Key clinical point: Early colonoscopy did not improve stigmata identification or reduce rebleeding rates in patients admitted for acute lower gastrointestinal bleeding.
Major finding: Stigmata of recent hemorrhage were identified in 21.5% and 21.3% of patients undergoing early and elective colonoscopy, respectively (P = .967). Rates of 30-day rebleeding were not statistically different between groups.
Study details: Randomized multicenter trial of 162 adult patients with moderate to severe hematochezia or melena within 24 hours of admission.
Disclosures: Authors reported grant funding from the Japanese Gastroenterological Association and disclosures related to Takeda, AstraZeneca, Zeria, Daiichi-Sankyo, and EA Pharma.
Niikura R et al. Gastroenterology. 2019. doi: 10.1053/j.gastro.2019.09.010.
When to perform colonoscopy for the evaluation of acute lower gastrointestinal bleeding (LGIB) is controversial. Multiple observational studies, three small, single center randomized controlled trials, and several meta-analyses have produced mixed results. Therefore, a large, multicenter trial is of high priority.
This study by Niikura et al. is the largest and first multicenter trial on this topic. The authors found no difference between the early vs. elective colonoscopy arms in the primary outcome, identification of stigmata of recent hemorrhage (SRH). SRH is a surrogate outcome; however, previous studies have found SRH to be predictive of rebleeding, and any decrease in rebleeding would likely be due to endoscopic treatment of these lesions. Furthermore, although the study was not powered to detect differences in clinical outcomes such as rebleeding, the 95% confidence interval suggests at most a 1.4% decrease in rebleeding with early colonoscopy. It is possible that early colonoscopy is beneficial in certain patient populations or in expert hands. However, in subgroup analyses there was no benefit for early colonoscopy in patients with severe bleeding, a diverticular source, or a colonoscopy performed by an expert.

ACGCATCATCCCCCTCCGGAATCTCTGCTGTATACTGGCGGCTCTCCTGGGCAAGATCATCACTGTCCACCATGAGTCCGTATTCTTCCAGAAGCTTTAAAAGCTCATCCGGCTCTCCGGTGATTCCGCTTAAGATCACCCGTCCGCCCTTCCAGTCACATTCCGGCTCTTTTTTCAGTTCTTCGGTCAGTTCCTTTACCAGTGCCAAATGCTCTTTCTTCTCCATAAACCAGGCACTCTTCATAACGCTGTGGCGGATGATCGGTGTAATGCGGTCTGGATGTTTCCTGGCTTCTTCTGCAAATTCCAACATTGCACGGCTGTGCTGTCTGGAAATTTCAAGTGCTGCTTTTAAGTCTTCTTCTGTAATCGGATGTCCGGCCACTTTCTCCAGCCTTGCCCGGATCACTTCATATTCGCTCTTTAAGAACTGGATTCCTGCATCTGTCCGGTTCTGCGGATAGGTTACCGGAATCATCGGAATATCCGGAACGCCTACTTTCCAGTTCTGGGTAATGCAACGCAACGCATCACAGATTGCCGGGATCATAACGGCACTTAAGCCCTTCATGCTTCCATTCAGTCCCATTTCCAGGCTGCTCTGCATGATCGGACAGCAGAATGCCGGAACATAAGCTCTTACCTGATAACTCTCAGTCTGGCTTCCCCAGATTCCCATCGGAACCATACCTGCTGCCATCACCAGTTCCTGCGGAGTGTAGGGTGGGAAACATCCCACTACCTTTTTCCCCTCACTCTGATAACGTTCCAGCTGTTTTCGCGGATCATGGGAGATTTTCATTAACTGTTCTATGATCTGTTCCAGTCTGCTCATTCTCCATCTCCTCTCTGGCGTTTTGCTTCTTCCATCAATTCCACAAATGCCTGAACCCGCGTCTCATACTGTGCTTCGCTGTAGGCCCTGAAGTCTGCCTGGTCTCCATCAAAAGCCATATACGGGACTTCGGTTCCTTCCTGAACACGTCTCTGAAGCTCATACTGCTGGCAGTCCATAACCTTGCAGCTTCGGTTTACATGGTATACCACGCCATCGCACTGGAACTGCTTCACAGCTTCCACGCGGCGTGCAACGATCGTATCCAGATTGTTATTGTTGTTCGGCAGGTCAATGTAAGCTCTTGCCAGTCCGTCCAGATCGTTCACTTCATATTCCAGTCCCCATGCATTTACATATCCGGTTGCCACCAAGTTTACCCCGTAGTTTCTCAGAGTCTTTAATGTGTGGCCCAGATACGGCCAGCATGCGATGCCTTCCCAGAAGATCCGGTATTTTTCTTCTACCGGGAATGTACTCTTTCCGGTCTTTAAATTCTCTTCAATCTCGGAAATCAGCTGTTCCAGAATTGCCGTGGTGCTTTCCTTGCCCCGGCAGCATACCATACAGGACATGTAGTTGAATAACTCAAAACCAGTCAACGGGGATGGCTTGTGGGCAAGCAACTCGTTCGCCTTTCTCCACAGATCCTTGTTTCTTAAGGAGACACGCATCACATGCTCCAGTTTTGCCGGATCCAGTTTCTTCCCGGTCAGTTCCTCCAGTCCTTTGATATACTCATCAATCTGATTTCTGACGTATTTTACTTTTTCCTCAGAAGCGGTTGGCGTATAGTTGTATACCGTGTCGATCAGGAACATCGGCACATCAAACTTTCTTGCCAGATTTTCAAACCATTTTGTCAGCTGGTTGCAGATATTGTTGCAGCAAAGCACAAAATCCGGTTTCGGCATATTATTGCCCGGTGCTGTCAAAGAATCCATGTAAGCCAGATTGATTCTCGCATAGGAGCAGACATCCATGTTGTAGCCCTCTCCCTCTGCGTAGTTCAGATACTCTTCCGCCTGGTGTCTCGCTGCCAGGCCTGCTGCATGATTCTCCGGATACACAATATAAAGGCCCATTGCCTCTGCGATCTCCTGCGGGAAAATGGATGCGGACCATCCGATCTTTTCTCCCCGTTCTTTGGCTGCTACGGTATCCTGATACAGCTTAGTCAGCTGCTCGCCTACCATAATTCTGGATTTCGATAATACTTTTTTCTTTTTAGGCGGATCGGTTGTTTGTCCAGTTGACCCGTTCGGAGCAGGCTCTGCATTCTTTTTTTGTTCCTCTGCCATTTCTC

Overall, the results suggest that in most patients presenting with acute LGIB, we do not need to perform colonoscopy within 24 hours of admission. However, the mean time to colonoscopy in the elective group was 41 hours from presentation. Therefore, colonoscopy should be performed on a next available basis. Further delays add unnecessary hospital days and increase cost of care. Future studies are needed to identify alternative ways to improve outcomes in LGIB, define the management of unstable patients with acute LGIB, and perfect the approach to endoscopic hemostasis in the colon.
Lisa L. Strate, MD, is professor of medicine, University of Washington, and section chief, gastroenterology, Harborview Medical Center, Seattle.